This is a Guest Post by Mathew John
The interpretation of law does not only take place in courts. In our season of ‘seditious’ speech this would seem an obvious point as the police administration is as much engaged in the process of legal interpretation or, as legal speak would have it, exercising discretionary powers. However, while courts have to at least minimally ensure that their decisions are backed by reason and aligned with previous decisions, the cases filed against Kanaihya Kumar and others seems to suggest that the police administration can operate almost as a universe unto itself in its interpretation of Indian criminal law. Of course police action will have to tested and defended in court but what if the police bring flimsy cases to trial to inflict long drawn out legal process as punishment for dissenting speech?
There has been an avalanche of excellent recent writing in recent days on the criminal offence of sedition. These have emphasised two broad points. On the one hand they have traced the offence of sedition to the authoritarian designs of the British colonial state seeking to control restive Indian opinion. On the other, opinion has also noted that Indian Courts while upholding the constitutionality of the offence of sedition have held that the speech can be penalised on this ground only when accompanied by an imminent threat of disorder, disturbance or violence. However, the JNU fracas as other similar cases in recent memory involving Arundhati Roy, Binayak Sen and Aseem Trivedi among others, demonstrate that this judicial standard reading down the offence of sedition to a very narrow set of speech acts has not constrained subsequent police action. On the contrary police administrations in the current JNU case have pursued citizens for seditious speech even when their speech could not in any objective manner be tied to imminent threats of disorder. That is, the criminal provisions on sedition section are used against the spirit of the law as laid down by the Supreme Court and is mobilised to with little cause but the harassment of dissenting opinion. In such situations what can defenders of free speech do to ensure that legal process is not abused to harass dissent?
The American Legal scholar Kenneth Culp Davis narrowed on this problem by tying it to the wide discretionary power available with ‘street bureaucracies’ in the modern administrative state. His solution was to subject ‘unpleasant areas of discretionary determinations’ to the discipline of rules. Rules as we know could be enacted by legislatures or issued by administrators under the authority of legislatures. Davis was particularly concerned with the latter form of rules especially as he viewed them as constraints that fostered accountability in the exercise of administrative power. In the present set of sedition cases neither legislative nor administrative rulemaking to structure the exercise of police power to penalise sedition is likely.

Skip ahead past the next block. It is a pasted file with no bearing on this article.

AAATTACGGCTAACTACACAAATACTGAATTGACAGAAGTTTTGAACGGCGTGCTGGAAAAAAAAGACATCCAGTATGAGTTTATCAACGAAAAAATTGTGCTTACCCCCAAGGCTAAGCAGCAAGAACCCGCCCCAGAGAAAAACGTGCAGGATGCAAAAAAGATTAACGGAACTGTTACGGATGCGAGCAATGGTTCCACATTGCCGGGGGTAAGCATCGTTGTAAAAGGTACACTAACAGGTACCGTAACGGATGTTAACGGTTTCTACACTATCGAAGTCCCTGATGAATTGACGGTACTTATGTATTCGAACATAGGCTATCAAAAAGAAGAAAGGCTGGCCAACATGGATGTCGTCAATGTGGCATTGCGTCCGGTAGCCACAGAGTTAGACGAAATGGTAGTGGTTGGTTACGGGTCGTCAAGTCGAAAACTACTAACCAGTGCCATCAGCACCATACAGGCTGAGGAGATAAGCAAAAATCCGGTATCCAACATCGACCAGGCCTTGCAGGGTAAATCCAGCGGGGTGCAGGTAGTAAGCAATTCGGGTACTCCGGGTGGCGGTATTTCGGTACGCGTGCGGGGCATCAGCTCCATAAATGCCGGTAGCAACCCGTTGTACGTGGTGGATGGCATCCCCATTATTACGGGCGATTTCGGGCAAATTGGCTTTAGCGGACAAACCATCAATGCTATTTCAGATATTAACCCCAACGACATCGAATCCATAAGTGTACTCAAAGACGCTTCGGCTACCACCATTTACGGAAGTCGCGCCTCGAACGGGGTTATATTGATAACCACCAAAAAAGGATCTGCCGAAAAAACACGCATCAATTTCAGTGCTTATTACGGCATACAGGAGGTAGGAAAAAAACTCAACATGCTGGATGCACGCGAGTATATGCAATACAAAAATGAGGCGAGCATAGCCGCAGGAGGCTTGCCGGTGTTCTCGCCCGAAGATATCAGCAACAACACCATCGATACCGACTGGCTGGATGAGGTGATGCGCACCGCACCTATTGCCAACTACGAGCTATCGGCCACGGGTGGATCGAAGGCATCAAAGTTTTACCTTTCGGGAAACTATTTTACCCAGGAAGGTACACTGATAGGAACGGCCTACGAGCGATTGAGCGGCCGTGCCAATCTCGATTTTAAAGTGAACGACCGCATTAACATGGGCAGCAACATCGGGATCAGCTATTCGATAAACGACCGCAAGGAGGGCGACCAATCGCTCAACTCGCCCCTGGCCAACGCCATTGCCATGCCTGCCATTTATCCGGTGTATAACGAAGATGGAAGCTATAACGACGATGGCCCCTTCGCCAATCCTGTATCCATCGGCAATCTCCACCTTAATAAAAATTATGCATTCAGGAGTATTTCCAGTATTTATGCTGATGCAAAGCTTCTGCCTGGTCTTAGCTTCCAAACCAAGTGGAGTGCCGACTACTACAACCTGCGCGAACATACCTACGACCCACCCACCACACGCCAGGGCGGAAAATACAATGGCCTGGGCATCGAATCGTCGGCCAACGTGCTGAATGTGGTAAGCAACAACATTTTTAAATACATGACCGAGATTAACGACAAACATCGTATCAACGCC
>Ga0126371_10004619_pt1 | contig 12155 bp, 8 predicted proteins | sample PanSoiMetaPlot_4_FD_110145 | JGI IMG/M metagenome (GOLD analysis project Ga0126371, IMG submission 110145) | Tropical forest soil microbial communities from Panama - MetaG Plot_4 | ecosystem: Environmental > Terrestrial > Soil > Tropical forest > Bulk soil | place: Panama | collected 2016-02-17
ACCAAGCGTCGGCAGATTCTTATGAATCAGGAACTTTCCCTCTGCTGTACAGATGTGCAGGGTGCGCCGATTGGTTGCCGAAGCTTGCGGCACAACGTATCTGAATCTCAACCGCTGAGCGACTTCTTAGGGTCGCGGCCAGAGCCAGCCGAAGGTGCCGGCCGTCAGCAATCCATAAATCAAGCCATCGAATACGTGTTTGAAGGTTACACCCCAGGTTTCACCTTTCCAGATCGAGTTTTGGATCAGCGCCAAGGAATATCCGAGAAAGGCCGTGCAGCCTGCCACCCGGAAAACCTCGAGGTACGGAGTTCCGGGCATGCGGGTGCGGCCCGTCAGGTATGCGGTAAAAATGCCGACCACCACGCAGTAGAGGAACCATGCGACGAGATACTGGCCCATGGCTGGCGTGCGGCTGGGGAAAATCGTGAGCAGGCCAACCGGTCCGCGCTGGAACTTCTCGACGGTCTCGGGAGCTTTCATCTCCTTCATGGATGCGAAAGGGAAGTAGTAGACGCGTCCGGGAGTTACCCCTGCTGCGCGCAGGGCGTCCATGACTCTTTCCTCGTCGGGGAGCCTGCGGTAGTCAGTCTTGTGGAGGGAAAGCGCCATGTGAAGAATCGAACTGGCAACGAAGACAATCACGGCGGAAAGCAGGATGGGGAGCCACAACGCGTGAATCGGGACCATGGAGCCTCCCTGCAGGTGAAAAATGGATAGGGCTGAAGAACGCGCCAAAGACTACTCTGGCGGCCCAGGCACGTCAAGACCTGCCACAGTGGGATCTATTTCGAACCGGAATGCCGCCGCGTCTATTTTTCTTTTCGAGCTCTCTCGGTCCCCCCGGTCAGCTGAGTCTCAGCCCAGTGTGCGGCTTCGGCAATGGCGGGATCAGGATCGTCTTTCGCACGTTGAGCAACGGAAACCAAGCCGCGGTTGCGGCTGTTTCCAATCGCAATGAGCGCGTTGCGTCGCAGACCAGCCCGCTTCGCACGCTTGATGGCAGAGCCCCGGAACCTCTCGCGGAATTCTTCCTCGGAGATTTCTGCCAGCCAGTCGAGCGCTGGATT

Intervention to reorganise the legislative design of the offence as it currently stands to make the exercise of police powers more accountable is most unlikely as it is not on the agenda of any likely legislative coalitions in the current parliament. Further it is also unlikely that the police administration of their own accord will issue rules to let go of a potent weapon to control dissenting speech. But if we are to heed Davis’ exhortation it is precisely at this level of administrative discretion that a greater degree of accountability must be sought. Consequently in the current circumstances this is possible only by demanding that judicial decisions on sedition operate as a fetter on the discretion of police in sedition proceedings. That is, judicial decisions reading down the offence of sedition solely to speech acts likely to produce imminent violence must be factored into the reasoning and executive judgments that informs the exercise of police discretion to initiate sedition proceedings.
There are at least two ways in which judicial decisions can be made to count in administrative decisions. First, courts could insist that ministerial or departmental authorities issue circulars or guidelines to police officials updating them about Supreme Court decisions and the manner in which such decisions must constrain the kind of actions against which proceedings for sedition can be initiated. Second, courts could themselves issue guidelines as they have in a few decisions on how police power must be exercised such that it does violate the offence as it has been interpreted by the higher courts. In this regard the Bombay High Court has already issued guidelines that an opinion of a law officer be sought before a prosecution for sedition can take place. However, the present circumstance offers the Supreme Court a novel opportunity to defend the authority of its previous decisions and lay out a far more detailed set of directions on the precise implications of its decisions for the exercise of police power.
Of course all restraints on administrative powers depend on good faith with which administrators exercise their authority. Thus rules and guidelines designed can also be frustrated by the venality of the police authorities. Even so, in the current circumstances arguing for constraints on police action in sedition cases will play a significant even if limited role to discipline and hold to account the exercise of discretionary police power which takes place in blithe ignorance or disregard of existing judicial decisions.